Servers in the Nimblevox data center include network and telephony interfaces, data storage, and CPU horsepower to process audio in real-time.

Key components include:

  • Nimblevox Build – the Nimblevox Build tool is a graphical drag-and-drop web service you can use to build and deploy a telephony an IVR application.  It converts the call flow you have created to data that will be absorbed at run-time to execute the application logic.
  • Application Layer –  The application layer interprets the data you have built and deployed with the Build tool.  It executes logic blocks within the application as well as generates VoiceXML actions and issues CCXML events that will be handled by the interpreter within the IVR.   The Build tool also allows you to pull in your own custom VoiceXML code, which will be passed to the VoiceXML browser for execution.  In either case the browser “reads” your data and accesses the appropriate resources to deliver an interactive experience.
  • VoiceXML browser – VoiceXML is an industry standard protocol that defines how your speech application with will operate.   The browser handles the VoiceXML passed to it from the Application Layer.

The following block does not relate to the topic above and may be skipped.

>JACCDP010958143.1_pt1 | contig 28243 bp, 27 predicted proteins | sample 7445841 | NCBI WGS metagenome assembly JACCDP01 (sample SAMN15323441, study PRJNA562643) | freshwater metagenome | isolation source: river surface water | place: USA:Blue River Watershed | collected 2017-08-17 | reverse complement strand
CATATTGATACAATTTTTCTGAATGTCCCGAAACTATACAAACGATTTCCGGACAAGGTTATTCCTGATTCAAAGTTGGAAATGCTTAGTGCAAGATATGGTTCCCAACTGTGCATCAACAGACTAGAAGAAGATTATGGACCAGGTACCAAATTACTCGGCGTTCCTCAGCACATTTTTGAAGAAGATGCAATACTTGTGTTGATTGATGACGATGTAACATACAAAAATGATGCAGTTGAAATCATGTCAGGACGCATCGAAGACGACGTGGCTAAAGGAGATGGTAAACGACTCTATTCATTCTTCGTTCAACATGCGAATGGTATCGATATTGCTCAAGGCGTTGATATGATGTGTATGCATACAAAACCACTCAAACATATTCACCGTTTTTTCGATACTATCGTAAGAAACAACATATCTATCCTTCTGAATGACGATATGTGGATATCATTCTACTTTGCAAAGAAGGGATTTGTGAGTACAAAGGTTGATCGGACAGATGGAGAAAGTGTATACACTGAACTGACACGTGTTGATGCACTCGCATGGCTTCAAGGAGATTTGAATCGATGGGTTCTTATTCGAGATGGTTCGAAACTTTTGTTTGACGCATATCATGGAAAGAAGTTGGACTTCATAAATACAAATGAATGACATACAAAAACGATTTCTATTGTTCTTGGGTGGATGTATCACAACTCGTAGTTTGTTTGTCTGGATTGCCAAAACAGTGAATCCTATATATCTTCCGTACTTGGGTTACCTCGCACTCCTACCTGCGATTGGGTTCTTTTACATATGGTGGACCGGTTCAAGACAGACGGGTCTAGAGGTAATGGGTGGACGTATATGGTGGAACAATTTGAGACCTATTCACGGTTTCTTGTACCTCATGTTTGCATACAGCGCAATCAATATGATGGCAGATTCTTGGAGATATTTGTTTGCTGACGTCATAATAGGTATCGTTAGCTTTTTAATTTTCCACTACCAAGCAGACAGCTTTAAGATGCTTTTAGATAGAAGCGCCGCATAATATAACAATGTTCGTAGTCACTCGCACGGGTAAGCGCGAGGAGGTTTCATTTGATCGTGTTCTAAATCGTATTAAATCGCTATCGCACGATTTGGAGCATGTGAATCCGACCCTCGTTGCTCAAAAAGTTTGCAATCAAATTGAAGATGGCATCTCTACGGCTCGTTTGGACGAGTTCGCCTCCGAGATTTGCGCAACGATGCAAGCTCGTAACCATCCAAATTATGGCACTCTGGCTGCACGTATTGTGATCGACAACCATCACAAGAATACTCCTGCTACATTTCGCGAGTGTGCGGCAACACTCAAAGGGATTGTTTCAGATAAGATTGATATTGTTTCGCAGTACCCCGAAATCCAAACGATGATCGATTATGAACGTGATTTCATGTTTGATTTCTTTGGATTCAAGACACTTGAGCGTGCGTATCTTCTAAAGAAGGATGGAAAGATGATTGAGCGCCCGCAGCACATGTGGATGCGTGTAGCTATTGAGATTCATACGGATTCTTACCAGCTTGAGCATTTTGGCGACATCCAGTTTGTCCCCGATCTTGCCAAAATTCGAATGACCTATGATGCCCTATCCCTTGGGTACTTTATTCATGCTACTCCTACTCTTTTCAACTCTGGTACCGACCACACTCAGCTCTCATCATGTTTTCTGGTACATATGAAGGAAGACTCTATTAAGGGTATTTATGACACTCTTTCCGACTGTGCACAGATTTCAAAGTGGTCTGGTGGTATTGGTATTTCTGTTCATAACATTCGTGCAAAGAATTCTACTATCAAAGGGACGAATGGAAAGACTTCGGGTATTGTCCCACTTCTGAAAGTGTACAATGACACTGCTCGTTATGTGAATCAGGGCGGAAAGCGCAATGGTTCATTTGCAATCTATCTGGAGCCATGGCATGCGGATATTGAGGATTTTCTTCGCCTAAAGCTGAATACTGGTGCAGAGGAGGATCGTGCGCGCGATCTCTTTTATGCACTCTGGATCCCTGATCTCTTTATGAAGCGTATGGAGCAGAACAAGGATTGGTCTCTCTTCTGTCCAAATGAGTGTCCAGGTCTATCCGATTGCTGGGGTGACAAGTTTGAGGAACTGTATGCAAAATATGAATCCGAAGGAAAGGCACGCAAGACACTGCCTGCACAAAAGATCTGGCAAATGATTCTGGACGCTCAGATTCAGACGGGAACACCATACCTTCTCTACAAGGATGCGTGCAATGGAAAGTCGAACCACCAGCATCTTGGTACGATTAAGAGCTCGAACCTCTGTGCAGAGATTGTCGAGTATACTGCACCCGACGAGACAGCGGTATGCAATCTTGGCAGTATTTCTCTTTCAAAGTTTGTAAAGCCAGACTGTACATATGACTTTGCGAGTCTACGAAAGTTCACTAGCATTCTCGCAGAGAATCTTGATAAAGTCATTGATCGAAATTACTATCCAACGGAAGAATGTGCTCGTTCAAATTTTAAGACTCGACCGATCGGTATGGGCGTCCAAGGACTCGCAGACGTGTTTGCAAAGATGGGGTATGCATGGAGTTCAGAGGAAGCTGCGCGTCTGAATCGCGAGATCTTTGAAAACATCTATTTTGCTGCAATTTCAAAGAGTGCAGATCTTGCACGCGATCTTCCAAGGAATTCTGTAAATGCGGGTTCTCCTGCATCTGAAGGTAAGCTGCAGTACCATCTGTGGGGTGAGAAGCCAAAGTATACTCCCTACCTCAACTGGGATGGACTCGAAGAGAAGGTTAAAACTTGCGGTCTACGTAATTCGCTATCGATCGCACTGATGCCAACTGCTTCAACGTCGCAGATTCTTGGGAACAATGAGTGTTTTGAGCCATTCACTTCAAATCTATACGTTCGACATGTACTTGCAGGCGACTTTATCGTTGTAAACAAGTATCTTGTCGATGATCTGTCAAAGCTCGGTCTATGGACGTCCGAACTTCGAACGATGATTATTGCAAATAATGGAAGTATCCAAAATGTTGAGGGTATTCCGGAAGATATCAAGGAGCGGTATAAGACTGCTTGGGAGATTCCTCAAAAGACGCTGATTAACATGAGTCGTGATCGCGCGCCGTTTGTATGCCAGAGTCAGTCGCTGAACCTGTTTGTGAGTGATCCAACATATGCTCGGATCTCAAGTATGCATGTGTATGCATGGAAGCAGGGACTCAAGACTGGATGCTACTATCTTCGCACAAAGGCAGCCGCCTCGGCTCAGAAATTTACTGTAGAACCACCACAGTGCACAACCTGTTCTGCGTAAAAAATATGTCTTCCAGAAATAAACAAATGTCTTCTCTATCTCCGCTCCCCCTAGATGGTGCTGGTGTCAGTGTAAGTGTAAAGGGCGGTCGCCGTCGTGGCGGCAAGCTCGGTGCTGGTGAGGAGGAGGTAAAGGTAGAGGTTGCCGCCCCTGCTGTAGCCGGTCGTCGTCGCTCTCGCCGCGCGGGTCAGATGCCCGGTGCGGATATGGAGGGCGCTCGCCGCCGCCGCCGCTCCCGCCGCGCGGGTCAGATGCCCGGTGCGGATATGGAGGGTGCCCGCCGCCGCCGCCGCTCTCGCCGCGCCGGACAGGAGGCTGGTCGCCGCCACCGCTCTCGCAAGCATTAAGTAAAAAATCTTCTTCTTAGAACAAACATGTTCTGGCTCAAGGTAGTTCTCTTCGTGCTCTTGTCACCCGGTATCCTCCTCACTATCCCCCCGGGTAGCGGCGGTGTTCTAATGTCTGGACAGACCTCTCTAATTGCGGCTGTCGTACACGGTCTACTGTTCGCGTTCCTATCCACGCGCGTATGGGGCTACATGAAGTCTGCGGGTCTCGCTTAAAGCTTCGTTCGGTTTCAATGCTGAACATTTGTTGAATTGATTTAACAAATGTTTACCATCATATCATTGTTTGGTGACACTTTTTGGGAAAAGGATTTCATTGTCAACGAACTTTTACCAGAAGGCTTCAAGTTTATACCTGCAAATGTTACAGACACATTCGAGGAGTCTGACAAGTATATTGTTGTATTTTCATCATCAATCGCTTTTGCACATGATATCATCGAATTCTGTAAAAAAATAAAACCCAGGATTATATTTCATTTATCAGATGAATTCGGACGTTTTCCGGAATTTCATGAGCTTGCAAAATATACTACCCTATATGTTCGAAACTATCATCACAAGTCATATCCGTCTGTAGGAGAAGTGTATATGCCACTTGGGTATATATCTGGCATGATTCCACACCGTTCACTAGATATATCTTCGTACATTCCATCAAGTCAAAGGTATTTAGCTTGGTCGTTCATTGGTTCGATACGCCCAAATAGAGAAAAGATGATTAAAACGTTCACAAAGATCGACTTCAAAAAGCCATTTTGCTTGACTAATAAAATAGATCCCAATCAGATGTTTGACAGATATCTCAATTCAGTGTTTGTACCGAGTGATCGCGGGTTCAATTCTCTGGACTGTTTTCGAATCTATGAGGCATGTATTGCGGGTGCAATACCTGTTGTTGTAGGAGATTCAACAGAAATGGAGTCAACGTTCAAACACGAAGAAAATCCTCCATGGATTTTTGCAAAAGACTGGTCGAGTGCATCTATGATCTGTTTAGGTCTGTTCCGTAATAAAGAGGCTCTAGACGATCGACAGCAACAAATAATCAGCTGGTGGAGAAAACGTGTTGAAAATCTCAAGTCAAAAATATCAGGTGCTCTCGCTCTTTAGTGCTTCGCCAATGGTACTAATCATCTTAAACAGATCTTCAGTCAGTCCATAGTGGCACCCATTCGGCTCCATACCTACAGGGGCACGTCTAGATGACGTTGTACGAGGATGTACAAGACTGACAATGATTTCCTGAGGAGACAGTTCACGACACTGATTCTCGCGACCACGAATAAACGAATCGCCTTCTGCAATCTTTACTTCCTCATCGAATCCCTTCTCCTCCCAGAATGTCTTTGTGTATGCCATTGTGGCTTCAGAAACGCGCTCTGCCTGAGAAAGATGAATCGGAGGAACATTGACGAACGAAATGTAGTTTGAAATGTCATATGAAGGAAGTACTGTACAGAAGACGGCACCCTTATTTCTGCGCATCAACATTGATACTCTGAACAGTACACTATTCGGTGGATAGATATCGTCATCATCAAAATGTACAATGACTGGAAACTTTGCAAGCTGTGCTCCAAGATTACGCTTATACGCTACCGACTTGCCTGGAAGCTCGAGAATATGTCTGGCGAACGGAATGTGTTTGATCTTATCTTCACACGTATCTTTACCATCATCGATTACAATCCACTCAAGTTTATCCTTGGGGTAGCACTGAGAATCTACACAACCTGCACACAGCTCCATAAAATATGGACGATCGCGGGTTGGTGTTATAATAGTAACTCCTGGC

• Speech Recognition Engine – Speech recognition engines convert audio input into data that the VoiceXML browser can use.   In real-time a speech engine accepts audio input, and converts it into segmented data (“one” = /w/ /ah/ /n/, “two” = /t/ /uw/ ).  That data is then statistically matched to words (vocabulary) and phrases (grammar).

When the VoiceXML browser tells the speech engine to engage with an application it begins to  continually “listen” for input.   This is why a caller can “barge in” over an audio menu.   This is also where speech engines filter out extraneous noise to limit unintended background audio from triggering a false barge in.

Speech engines are continually improving, so you don’t have to worry about accents and other vocal characteristics.  You do have to define within your application what vocabulary and grammar to match to.   You can do that with packaged Nimblevox grammars, or you can define your own based on the VoiceXML standard.

Speech recognition accuracy is heavily dependent on matching your grammar to what callers actually will say.  Research has shown that 4 out of 5 speech application errors are due to something missing in the grammar and not due to background noise or anything to do with how a speech engine models the incredibly diverse human voice.

  • Telephony – Callers can dial in through mobile phones, landlines, VoIP phone and other devices.   This connectivity is managed through  the Nimblevox platform via its Computer Telephony Integration (CTI).
  • Networking – Your Nimblevox Build application does not have to exist as an isolated application.   Network access provides you with an ability to integrate your Nimblevox Build application with your existing systems.  This supports the ability to add personalization to your dialogs, and track activity within your reporting systems